Oct. 2 (Bloomberg) -- ANA Holdings Inc., Japan’s biggest airline, won more take-off and landing rights than Japan Airlines Co. at Tokyo’s Haneda airport in a distribution of new international slots by the government.
ANA will get 11 new daytime slot pairs at the end of March, compared with five for Japan Air, the nation’s transport ministry said in a statement in Tokyo. The ministry, which was distributing 31 rights in total today, said overseas carriers will get 15 slot pairs at Haneda, just outside Tokyo’s main business district.
The decision to give more slots to ANA, the partner of United Continental Holdings Inc., is a break from the past, when new international slots at Haneda were shared equally between the two largest airlines in the country. ANA said last month it should get more slots than Japan Air, which has teamed up with American Airlines Inc., because the government assisted Japan Air in its restructuring.
“ANA got more than I thought they would,” said Ryota Himeno, an analyst at Barclays Securities Japan Ltd. “It doesn’t mean they will get an immediate boost to their profits, but it’s definitely a plus.”
The transport ministry is continuing negotiations with the U.S. and other countries on how to divide the remaining nine slot pairs, it said in the statement. The ministry made the slot decision to ensure a fair competitive base and convenience for passengers, it said in the statement.
ANA will get two slot pairs for flights to Germany and one each for the U.K., France, Canada, Singapore, Thailand, Vietnam, Indonesia, the Philippines and China, the ministry said. Japan Air will get pairs for the U.K., France, Singapore, Thailand and China, it said.
The international slots will bring in about 6 billion yen ($61 million) of extra revenue a year on average, according to forecasts from Himeno.
Japan Air fell 1.7 percent to 5,880 yen in Tokyo trading today before the announcement, trimming its gains for the year to 59 percent. ANA fell 0.5 percent to 216 yen and is up 19 percent this year.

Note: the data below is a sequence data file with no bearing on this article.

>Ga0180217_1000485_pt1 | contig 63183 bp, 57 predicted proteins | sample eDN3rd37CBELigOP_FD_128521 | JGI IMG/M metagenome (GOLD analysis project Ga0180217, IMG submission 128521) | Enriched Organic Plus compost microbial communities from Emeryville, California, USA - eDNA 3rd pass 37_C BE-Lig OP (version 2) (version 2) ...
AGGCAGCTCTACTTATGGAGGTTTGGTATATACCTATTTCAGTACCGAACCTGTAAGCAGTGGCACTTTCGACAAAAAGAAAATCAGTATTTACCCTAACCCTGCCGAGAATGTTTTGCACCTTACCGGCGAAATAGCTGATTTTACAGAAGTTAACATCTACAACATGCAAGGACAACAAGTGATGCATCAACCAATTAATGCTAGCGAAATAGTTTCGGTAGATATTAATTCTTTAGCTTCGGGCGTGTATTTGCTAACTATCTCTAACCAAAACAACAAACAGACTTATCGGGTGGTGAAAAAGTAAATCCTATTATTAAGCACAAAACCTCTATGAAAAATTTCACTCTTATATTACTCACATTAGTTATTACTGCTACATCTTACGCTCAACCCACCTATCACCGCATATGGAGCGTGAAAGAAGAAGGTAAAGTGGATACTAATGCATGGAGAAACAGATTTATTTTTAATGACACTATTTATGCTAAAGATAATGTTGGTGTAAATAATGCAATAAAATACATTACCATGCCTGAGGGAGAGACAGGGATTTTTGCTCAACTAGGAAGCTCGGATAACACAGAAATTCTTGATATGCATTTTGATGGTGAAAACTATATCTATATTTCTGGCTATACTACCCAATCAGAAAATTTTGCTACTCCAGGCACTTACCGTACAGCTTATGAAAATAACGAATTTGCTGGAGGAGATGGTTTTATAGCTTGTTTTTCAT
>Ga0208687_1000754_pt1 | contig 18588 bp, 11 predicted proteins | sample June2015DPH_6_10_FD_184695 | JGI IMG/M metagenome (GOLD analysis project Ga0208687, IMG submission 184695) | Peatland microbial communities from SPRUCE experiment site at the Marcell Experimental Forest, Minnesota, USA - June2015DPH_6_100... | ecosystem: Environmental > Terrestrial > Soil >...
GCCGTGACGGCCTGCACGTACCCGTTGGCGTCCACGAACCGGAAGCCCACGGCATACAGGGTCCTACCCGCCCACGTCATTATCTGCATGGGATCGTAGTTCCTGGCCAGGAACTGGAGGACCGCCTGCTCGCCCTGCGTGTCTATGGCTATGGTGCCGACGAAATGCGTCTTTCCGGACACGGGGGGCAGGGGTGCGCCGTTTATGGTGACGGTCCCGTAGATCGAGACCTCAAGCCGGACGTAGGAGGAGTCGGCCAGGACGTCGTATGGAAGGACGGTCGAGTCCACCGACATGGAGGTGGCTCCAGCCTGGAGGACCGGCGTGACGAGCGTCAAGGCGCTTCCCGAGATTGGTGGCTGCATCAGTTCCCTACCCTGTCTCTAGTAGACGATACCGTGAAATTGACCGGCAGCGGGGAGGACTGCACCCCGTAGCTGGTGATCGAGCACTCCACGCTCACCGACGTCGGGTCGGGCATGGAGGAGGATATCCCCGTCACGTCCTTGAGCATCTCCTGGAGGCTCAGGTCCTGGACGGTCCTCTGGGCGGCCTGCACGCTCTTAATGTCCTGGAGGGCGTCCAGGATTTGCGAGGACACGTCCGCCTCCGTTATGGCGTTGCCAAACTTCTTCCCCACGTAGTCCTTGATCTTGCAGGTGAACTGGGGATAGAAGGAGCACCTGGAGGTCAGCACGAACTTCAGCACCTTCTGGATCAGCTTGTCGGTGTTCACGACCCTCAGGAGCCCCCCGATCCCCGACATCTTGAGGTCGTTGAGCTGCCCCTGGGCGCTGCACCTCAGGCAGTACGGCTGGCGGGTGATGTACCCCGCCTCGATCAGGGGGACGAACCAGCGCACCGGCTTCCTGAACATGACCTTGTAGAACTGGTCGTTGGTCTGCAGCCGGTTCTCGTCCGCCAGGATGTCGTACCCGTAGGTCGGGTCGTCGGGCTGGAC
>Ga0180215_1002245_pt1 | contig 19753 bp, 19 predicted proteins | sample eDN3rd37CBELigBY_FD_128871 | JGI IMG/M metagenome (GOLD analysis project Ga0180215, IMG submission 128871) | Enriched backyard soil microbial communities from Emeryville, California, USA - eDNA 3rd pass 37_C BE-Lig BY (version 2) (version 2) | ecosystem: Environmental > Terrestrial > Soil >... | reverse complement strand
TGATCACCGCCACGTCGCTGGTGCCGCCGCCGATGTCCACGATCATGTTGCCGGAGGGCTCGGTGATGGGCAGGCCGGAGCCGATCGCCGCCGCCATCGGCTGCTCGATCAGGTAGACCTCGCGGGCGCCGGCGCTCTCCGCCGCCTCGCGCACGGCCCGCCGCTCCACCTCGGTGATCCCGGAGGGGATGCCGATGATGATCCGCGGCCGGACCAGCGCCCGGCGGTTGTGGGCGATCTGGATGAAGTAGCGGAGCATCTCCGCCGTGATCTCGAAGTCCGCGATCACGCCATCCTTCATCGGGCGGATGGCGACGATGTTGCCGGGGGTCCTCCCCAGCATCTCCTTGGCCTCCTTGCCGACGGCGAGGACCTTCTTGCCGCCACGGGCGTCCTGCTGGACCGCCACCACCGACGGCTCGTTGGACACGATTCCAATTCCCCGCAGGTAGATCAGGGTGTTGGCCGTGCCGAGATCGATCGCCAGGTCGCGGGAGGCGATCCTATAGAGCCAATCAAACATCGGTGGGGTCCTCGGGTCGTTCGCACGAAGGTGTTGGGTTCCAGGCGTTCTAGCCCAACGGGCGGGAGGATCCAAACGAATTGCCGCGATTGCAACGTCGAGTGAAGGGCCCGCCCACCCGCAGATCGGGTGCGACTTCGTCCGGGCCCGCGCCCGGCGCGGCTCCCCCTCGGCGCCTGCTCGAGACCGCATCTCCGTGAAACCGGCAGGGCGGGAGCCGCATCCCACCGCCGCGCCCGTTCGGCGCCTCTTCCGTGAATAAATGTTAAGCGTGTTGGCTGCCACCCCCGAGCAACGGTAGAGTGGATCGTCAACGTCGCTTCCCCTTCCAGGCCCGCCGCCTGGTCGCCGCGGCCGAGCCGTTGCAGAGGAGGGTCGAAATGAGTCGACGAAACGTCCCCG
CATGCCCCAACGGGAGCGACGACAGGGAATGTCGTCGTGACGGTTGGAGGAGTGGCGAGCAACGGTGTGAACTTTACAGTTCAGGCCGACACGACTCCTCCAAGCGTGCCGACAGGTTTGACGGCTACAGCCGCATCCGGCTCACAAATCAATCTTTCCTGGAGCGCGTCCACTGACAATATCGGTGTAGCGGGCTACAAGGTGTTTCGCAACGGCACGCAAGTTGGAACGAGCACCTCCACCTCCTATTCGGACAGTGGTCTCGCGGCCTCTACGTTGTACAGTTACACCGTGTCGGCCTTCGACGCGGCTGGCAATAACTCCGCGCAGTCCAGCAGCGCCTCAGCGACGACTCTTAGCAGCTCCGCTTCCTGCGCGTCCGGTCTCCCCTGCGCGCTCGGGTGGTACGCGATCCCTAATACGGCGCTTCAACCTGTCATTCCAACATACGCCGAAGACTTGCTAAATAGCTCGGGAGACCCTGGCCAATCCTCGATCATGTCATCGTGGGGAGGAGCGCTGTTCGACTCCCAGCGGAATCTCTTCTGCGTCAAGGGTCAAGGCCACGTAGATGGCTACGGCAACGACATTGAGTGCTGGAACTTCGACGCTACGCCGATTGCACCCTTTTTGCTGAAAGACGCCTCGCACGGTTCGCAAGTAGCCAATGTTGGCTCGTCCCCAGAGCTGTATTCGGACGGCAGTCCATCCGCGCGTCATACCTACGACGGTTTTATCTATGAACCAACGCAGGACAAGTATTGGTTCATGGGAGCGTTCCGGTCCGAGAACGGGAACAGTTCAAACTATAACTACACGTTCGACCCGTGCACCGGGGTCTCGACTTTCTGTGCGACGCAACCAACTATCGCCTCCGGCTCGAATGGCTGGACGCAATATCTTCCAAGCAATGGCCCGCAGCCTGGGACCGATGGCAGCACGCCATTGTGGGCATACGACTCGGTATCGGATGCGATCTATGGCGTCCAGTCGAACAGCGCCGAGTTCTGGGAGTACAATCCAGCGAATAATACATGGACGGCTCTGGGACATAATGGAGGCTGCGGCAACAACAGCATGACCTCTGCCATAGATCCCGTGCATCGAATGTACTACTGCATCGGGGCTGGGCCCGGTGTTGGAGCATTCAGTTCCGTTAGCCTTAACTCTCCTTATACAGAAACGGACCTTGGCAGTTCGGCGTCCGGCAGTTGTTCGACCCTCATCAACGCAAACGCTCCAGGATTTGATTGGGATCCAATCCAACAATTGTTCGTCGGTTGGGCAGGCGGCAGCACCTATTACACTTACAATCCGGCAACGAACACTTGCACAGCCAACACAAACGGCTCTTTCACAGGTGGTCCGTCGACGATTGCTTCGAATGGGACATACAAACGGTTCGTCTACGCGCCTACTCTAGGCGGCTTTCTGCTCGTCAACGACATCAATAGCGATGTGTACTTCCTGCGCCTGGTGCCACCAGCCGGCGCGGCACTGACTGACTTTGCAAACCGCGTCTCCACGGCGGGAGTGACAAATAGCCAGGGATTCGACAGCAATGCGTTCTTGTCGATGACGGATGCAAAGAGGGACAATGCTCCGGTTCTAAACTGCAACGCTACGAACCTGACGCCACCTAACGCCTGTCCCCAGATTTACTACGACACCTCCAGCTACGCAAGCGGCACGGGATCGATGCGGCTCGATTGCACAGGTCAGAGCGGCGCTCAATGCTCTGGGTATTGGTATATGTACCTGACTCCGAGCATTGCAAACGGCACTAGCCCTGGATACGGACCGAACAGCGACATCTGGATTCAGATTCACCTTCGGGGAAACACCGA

Japan Air was relisted on the Tokyo Stock Exchange last year after it wiped out shareholders and debts during bankruptcy as it was supported by 350 billion yen of government-backed financing.
“We want to have healthy competition,” said Shigenori Hiraoka, a director in Japan’s Civil Aviation Bureau, told reporters in Tokyo today. “We considered the help given to JAL as part of the decision.”
The carriers currently have eight daytime slot pairs each for Haneda to overseas destinations and five nighttime pairs. ANA flies to Seoul, Hong Kong, Beijing, Shanghai and Taipei during the day and Singapore, Bangkok, Frankfurt, Los Angeles and Honolulu during the night from Haneda.
The transport ministry hasn’t given a “rational” explanation for granting it fewer slots than ANA, Japan Air said in a statement today.
“We welcome the slot allocation decision,” ANA President Shinichiro Ito said by e-mail.
U.S. airlines have also jockeyed to get international slots at the airport.
Delta Air Lines Inc., the only major U.S. carrier without a Japanese partner, wants to snatch more landing slots at the airport while United is aiming for its first.
Haneda restarted intercontinental flights three years ago after opening a new international terminal. It moved overseas flights to Narita, 70 kilometers (40 miles) east of Tokyo, more than three decades earlier to cut down on overcrowding.
Atlanta-based Delta, the second-largest U.S. carrier, won two nighttime slots to Haneda in 2010, while American Airlines Inc., partnered with Japan Airlines, got one, Hawaiian Holdings Inc. also received one, and United, tied up with ANA, got none.
United and American’s respective ventures with ANA and Japan Air allow them to share revenue from passengers traveling from the U.S. via Japan to other destinations in Asia, such as Hong Kong, China, the Philippines, Singapore and Indonesia.
Delta, which doesn’t have any such venture with a Japanese airline, said July 31 it wants 25 slot pairs so the company can return most of its flights to Haneda after being forced to move them to Narita in 1978.
Japan has been gradually increasing landing and takeoff slots at Haneda since the opening of a new runway in 2010. It will add 30,000 international slots in the year ending March bringing the total to 447,000 annually, according to the transport ministry.
ANA also won more domestic slots than Japan Air at Haneda when the nation’s transport ministry handed out new take-off and landing spaces last year. ANA got handed eight new domestic slots, compared with five for Star Flyer Inc., four for Skymark Airlines Inc. and three for Japan Air.
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